And It's About Time There Was Some Support For Cushing's!
Alternate Names: 21-Hydroxylase Deficiency, Adrenogenital Syndrome
Congenital adrenal hyperplasia refers to a group of inherited disorders relating to the adrenal glands, characterized by a deficiency in the hormones cortisol and aldosterone and an overproduction of androgen.
The different types of adrenogenital syndrome are inherited as autosomal recessive diseases and can affect both boys and girls. The defect is lack of an enzyme needed by the adrenal gland to make the major steroid hormones of the adrenal cortex: cortisol and aldosterone. Due to the block in synthesis of these hormones, there is abnormal 'feedback' and steroids are 'diverted' to becoming androgens, a form of male sex hormones. This causes early appearance of male characteristics.
In a newborn girl with this disorder, the clitoris is enlarged with the urethral opening at the base (ambiguous genitalia, often appearing more male-like than female). The internal structures of the reproductive tract (ovaries, uterus, and fallopian tubes) are normal. As she grows older, masculinization of some features takes place, such as deepening of the voice, the appearance of facial hair, and failure to menstruate at puberty.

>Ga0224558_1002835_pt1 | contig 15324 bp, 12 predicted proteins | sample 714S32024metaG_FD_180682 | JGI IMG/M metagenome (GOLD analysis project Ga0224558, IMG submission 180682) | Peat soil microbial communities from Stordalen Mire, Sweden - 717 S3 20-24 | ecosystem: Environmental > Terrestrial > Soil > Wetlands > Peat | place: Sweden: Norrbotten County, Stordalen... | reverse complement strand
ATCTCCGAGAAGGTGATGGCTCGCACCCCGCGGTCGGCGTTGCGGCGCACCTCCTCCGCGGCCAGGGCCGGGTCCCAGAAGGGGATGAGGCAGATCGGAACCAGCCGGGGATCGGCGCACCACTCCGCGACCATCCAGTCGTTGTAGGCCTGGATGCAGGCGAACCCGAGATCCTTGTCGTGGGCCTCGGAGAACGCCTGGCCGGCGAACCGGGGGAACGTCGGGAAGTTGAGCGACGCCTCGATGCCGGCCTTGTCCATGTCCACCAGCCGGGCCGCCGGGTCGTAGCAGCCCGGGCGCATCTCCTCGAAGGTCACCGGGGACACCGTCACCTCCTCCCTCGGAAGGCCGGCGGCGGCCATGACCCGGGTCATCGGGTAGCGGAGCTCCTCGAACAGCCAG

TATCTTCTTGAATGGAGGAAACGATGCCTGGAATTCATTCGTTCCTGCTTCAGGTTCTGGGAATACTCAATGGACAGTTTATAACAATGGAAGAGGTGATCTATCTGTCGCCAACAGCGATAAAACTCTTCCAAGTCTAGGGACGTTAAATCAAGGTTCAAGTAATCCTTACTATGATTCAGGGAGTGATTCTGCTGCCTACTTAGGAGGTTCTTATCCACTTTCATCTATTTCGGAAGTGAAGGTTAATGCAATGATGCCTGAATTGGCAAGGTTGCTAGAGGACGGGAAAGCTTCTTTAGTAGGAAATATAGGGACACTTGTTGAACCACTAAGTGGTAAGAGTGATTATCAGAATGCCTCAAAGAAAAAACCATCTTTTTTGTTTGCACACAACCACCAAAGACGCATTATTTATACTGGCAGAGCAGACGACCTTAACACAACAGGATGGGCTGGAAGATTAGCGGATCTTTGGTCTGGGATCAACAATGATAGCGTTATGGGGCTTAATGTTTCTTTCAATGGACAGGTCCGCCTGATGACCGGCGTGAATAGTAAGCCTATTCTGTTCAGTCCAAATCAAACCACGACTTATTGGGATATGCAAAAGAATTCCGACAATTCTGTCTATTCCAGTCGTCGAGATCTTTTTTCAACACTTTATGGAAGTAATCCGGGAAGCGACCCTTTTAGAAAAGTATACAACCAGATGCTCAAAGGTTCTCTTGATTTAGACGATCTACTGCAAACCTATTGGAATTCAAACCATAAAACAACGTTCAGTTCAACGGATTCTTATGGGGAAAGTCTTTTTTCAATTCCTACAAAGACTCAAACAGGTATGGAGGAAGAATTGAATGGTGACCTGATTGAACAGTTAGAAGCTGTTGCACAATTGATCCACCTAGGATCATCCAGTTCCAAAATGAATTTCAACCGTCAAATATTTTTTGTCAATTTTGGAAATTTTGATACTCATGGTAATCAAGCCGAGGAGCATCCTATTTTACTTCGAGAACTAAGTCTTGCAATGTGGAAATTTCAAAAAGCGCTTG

In a newborn boy no obvious abnormality is present, but long before puberty normally occurs, the child becomes increasingly muscular, the penis enlarges, pubic hair appears, and the voice deepens. Affected males may appear to enter puberty as early as 2-3 years of age. At puberty, the testes are small.
Some forms of congenital adrenal hyperplasia are more severe and cause adrenal crisis in the newborn due to salt wasting. In this salt-losing form of congenital adrenal hyperplasia, newborns develop symptoms shortly after birth. These include vomiting, dehydration, electrolyte changes, and cardiac arrhythmias. Untreated, this condition can lead to death within 1-6 weeks after birth.
About 1 in 10,000 to 18,000 children are born with congenital adrenal hyperplasia.
Both boys and girls will be tall as children but significantly shorter than normal as adults.
The goal of treatment is to return hormone levels to normal. This is achieved by daily administration of forms of cortisol: dexamethasone, fludrocortisone, or hydrocortisone. Additional doses of medicine are required during times of stress such as severe illness or surgery.
The gender of a baby with ambiguous genitalia is determined by examination of the chromosomes (karyotyping). Reconstructive surgery for girls with masculine external genitalia is usually performed between the ages of 1 and 3 months to correct the abnormal appearance.
Parents of children with this disorder need instruction on the side effects of steroid therapy. They should report signs of infection and stress to their health care provider because increases in medication may be required. In addition, steroid medications cannot be stopped suddenly or adrenal insufficiency will result.